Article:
Volume 52 Number 70
                    Produced: Tue Sep 12  5:19:34 EDT 2006

Subjects Discussed In This Issue: 

A capella radio?
         [Andy Goldfinger]
Heter for turning off an alarm clock on shabbat? (2)
         [Akiva Miller, Saul Mashbaum]
         [Joel Rich]
Images on gravestones
         [Irwin Weiss]
Jewish Agency and Nefesh B' Nefesh (2)
         [Barry S Bank, Saul Mashbaum]
Tunes and Personalities
         [Michael Gerver]
What is the Talmud?
         [Andy Goldfinger]
Why aren't Jewish children named Yitro?
         [Scott Spiegler]
Yahrzeit of Sarah Immeinu on first day of Rosh ha-Shanah;  Yahrzeit of
         [Yael Levine]


From: Andy Goldfinger <Andy.Goldfinger@...>
Date: Fri, 28 Jul 2006 10:38:24 -0400
Subject: A capella radio?

Today, I was listening to Arutz Sheva on the radio (well -- on my
computer, but same idea).  They played some a capella music (singers but
no instruments) and commented that this was permitted during the nine
days.  My question is the following: is it a capella if I hear it over a

That is: a person singing in my presence is certainly a voice rather
than a musical insturment (kli shir).  In this case,however, there is no
person present.  Rather an electronic-acoustic device (a radio or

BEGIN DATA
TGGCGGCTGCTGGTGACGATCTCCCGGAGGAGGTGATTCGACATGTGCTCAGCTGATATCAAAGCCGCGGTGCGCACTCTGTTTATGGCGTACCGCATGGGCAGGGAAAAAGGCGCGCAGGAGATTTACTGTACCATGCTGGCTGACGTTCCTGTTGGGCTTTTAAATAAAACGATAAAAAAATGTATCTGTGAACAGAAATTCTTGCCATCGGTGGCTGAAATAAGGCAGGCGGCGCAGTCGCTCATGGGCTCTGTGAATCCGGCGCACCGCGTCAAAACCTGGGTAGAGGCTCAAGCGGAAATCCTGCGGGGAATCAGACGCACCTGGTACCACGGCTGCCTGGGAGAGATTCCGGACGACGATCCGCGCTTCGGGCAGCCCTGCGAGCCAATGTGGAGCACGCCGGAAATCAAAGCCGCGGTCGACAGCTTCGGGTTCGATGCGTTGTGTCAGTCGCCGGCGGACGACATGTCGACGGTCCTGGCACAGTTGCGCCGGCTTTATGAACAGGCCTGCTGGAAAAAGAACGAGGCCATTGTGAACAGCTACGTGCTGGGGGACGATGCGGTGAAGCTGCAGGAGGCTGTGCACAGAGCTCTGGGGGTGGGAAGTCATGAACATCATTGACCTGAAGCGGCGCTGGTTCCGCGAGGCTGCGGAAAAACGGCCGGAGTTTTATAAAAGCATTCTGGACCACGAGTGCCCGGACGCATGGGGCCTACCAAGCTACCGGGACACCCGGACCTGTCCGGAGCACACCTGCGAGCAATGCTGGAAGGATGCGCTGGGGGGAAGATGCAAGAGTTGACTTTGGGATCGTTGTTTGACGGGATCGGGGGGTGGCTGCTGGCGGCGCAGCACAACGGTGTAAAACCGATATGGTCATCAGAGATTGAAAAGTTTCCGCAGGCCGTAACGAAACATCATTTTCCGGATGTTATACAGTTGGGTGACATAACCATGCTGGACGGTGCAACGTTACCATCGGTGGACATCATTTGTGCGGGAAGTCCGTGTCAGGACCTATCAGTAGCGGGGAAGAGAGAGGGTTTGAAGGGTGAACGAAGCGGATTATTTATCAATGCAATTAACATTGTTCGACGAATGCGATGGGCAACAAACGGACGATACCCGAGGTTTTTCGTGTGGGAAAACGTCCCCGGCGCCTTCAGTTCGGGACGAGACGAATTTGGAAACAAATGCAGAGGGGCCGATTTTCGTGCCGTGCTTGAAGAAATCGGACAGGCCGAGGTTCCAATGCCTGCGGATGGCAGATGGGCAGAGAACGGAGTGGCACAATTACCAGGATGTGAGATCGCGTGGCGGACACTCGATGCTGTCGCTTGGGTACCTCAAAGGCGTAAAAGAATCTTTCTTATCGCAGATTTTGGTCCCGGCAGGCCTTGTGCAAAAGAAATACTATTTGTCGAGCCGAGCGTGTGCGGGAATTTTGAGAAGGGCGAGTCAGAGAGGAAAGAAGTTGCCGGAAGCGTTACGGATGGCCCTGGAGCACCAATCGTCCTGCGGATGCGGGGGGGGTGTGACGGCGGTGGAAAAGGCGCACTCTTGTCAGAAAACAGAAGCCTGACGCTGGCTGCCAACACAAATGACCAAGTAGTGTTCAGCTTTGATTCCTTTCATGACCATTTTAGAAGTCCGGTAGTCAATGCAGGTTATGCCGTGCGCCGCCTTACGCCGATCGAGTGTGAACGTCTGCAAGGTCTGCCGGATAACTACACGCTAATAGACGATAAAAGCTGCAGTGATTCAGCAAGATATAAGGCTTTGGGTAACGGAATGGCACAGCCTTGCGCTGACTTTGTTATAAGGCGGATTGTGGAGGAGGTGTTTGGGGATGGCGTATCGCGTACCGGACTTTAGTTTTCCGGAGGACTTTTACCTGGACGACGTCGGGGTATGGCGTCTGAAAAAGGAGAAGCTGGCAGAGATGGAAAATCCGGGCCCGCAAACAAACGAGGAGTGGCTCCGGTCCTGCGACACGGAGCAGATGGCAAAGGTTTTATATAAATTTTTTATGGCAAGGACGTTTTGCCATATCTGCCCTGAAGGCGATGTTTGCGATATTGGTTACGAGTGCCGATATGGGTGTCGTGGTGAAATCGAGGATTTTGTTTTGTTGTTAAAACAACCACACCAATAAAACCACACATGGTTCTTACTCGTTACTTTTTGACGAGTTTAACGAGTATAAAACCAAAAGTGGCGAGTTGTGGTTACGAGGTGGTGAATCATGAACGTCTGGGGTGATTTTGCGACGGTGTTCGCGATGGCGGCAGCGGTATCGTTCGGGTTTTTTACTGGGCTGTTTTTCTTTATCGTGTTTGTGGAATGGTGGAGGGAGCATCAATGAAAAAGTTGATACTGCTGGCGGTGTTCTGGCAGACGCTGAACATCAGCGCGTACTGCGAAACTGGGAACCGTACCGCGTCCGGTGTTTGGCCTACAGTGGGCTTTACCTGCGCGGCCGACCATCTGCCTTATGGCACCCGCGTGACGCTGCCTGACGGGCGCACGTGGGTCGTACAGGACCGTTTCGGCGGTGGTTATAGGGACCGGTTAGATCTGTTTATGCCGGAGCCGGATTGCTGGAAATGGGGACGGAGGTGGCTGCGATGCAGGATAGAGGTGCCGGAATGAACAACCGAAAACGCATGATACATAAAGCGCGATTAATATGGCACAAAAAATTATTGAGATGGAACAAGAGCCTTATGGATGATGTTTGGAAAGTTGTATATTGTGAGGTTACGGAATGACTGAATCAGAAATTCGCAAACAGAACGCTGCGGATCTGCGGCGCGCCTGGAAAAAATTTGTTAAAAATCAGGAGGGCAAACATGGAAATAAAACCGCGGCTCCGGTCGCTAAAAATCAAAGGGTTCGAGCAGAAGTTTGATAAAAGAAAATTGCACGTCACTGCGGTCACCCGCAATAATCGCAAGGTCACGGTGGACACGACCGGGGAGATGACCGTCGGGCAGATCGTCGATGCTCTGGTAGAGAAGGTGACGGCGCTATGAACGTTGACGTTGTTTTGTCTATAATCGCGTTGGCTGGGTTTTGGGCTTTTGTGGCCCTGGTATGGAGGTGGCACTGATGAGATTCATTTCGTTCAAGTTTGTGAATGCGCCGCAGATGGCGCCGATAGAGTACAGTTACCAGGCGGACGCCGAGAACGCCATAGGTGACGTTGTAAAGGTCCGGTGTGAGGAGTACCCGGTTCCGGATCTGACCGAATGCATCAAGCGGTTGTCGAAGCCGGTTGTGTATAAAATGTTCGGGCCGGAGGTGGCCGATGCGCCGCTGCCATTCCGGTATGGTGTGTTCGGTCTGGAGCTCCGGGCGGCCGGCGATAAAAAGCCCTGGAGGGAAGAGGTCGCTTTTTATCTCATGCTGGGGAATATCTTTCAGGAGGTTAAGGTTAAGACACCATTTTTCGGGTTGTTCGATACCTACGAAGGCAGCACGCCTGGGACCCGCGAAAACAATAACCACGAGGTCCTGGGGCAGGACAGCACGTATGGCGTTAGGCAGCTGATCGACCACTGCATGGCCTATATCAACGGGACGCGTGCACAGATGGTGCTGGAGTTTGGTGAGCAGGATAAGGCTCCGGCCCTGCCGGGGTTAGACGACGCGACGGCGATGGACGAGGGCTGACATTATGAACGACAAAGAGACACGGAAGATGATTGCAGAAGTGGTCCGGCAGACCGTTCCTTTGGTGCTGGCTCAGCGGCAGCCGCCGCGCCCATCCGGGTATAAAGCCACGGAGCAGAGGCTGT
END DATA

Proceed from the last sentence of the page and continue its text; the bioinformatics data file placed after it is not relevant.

computer) is playing music that sounds like a human voice but actually
is not.  Does this count halachically as a voice or a kli shir (musical

-- Andy Goldfinger


From: Akiva Miller <kennethgmiller@...>
Date: Tue, 12 Sep 2006 04:58:51 GMT
Subject: Re: Heter for turning off an alarm clock on shabbat?

Bernard Raab wrote:
> I have received heterim over the years from various rabbis
> for turning off fans or adjusting thermostats in Shabbat
> if these appliances were preventing sleep on Shabbat,
> especially for an elderly person. It has been my understanding
> that Shabbat rest is a Torah mandate, while the prohibition on
> the use of electricity on Shabbat is strictly of rabbinic
> origin, with the sole exception of incandescent lighting,
> which most poskim seem to regard as "eish" (fire), and hence
> of biblical origin.

Rav Moshe Heinemann (of the Star-K) is just a bit stricter than the
above, as he considers electricity to be a Torah violation not only when
light is generated, but also if heat is generated.

His views were published by Feldheim in the book "Guide to Halachos" by